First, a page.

Families of the 'Groveland Four' overcome with emotion after convictions dismissed

A Lake County judge approved the state’s motion to dismiss the convictions of the Groveland Four. They are now officially innocent men in the eyes of the law over 72 years after they were wrongfully convicted of crimes they did not commit. 

The tears were flowing in the courtroom as a judge approved the motion to dismiss the convictions of Charles Greenlee, Walter Irvin, Samuel Shepherd, and Ernest Thomas for a crime they did not commit. 

"It’s been a long time coming," said Walter Irvin’s Nephew, Gerald Threat. 

"It’s a phenomenal final chapter, but the last page of the chapter is the one I like the most. It’s only two words, ‘The end,’" said the cousin of Shepard, Beverly Robinson. 

The moment released over 72 years of anguish on the four families forever entwined by the infamous case. They stood inside the Lake County Historical Museum which was once the county courthouse where the first case was heard back in 1949.

"I felt rejected. I felt that I had done something wrong," said Carol Greenlee as she recalled visiting her father, Charles, in prison. "I was just a little kid playing in the courtyard of a prison and all my life I felt that nobody cared and I was worth nothing."

The families never gave up hope and in July of 2021, State Attorney Bill Gladson and his team reopened the investigation and discovered new evidence that proved their innocence. 

RELATED: 'Groveland Four' memorial unveiled in Lake County

They tested the pants of Irvin that were once used to prove their guilt of raping a young white woman which ultimately showed no evidence indicative of a crime.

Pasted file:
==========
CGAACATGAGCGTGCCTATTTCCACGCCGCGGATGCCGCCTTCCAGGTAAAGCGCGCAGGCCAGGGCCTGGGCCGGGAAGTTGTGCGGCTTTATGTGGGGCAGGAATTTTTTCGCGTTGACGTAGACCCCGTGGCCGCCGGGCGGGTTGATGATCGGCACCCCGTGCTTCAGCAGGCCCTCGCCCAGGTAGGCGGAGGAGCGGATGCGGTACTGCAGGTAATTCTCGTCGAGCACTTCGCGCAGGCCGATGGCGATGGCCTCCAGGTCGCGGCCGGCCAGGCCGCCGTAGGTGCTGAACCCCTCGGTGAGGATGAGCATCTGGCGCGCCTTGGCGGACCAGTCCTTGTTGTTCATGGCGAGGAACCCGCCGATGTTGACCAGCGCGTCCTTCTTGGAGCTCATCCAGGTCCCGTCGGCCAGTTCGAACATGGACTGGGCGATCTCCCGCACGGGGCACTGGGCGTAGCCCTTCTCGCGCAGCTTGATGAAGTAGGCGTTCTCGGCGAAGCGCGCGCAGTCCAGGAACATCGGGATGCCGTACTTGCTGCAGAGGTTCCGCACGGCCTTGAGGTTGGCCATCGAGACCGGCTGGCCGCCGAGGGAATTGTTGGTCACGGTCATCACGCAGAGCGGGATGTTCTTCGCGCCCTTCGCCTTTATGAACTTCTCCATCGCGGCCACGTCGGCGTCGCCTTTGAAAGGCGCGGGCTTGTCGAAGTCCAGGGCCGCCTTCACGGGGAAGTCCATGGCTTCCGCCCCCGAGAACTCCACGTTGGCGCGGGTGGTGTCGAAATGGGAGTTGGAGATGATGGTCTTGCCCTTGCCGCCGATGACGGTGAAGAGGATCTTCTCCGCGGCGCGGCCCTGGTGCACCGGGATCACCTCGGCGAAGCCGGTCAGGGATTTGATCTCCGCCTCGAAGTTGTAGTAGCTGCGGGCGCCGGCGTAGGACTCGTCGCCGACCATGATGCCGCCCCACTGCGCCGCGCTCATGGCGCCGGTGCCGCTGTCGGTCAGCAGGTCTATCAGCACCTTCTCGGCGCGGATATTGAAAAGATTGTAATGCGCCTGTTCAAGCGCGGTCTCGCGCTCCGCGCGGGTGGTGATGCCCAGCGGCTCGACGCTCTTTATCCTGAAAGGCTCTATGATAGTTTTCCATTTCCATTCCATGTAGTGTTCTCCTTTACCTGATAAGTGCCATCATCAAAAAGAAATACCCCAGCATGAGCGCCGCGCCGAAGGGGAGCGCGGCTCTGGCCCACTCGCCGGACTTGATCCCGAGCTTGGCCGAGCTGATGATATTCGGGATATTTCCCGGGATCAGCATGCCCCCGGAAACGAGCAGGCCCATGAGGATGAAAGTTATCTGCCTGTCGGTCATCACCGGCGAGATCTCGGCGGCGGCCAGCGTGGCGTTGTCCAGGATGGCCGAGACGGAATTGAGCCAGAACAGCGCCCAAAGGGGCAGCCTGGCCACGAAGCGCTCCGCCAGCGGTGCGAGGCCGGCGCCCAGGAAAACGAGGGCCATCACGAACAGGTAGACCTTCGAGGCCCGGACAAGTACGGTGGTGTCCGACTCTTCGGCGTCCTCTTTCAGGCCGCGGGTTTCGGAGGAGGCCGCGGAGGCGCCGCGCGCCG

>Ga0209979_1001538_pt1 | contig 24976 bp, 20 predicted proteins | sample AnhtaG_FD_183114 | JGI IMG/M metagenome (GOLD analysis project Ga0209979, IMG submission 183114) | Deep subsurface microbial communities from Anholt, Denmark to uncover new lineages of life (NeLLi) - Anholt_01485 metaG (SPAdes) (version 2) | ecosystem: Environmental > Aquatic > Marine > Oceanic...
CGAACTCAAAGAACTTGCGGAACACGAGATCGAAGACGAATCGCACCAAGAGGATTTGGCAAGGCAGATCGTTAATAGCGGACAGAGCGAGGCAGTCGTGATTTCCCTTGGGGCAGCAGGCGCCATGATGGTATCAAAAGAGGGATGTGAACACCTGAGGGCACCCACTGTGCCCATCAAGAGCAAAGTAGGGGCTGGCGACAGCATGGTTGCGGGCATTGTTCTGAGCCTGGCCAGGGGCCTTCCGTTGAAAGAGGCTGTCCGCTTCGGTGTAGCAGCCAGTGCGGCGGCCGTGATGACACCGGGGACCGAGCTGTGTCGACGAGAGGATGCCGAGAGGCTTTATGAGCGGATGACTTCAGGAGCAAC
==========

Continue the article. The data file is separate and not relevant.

"It’s absolutely clear to the state had the ability to test these pants. They did not do so in 1949 and you can see that reflected in the trial transcripts," said Gladson. "It’s the state's position that this evidence as we know it now to be no longer supports these convictions."

The descendants of the Groveland Four were beyond words for Gladson’s efforts. 

"These are people with the courage to do the right thing. To stand up for what’s right. Who would not take no for an answer," said Greenlee. 

Now the healing can begin for them and they hope for others who still face injustices.

Four families have been forever united by the gross injustices that shaped their lives. All of them never gave up hope that the innocence of their loved ones would be restored. 

"Those that have passed on left you with this legacy," said Threat. "They left you with this task to see it through and I’m thankful to have this opportunity to stand before you today and say it is over."

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